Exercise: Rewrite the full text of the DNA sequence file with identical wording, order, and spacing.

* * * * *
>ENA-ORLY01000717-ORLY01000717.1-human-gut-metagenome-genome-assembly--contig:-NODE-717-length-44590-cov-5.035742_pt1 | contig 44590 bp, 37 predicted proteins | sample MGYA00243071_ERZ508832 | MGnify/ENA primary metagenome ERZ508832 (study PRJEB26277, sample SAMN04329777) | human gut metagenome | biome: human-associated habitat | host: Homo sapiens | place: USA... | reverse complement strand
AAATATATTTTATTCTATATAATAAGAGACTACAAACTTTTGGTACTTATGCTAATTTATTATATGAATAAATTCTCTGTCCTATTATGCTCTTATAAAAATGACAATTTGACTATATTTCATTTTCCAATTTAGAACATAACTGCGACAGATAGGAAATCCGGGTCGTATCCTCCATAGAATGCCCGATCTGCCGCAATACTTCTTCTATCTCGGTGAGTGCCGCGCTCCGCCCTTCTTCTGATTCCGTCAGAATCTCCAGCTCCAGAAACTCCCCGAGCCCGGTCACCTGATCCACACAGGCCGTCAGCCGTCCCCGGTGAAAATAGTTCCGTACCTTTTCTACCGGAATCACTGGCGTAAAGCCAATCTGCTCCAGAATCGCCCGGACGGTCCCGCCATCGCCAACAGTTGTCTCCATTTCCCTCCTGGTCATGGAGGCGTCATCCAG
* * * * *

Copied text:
>ENA-ORLY01000717-ORLY01000717.1-human-gut-metagenome-genome-assembly--contig:-NODE-717-length-44590-cov-5.035742_pt1 | contig 44590 bp, 37 predicted proteins | sample MGYA00243071_ERZ508832 | MGnify/ENA primary metagenome ERZ508832 (study PRJEB26277, sample SAMN04329777) | human gut metagenome | biome: human-associated habitat | host: Homo sapiens | place: USA... | reverse complement strand
AAATATATTTTATTCTATATAATAAGAGACTACAAACTTTTGGTACTTATGCTAATTTATTATATGAATAAATTCTCTGTCCTATTATGCTCTTATAAAAATGACAATTTGACTATATTTCATTTTCCAATTTAGAACATAACTGCGACAGATAGGAAATCCGGGTCGTATCCTCCATAGAATGCCCGATCTGCCGCAATACTTCTTCTATCTCGGTGAGTGCCGCGCTCCGCCCTTCTTCTGATTCCGTCAGAATCTCCAGCTCCAGAAACTCCCCGAGCCCGGTCACCTGATCCACACAGGCCGTCAGCCGTCCCCGGTGAAAATAGTTCCGTACCTTTTCTACCGGAATCACTGGCGTAAAGCCAATCTGCTCCAGAATCGCCCGGACGGTCCCGCCATCGCCAACAGTTGTCTCCATTTCCCTCCTGGTCATGGAGGCGTCATCCAG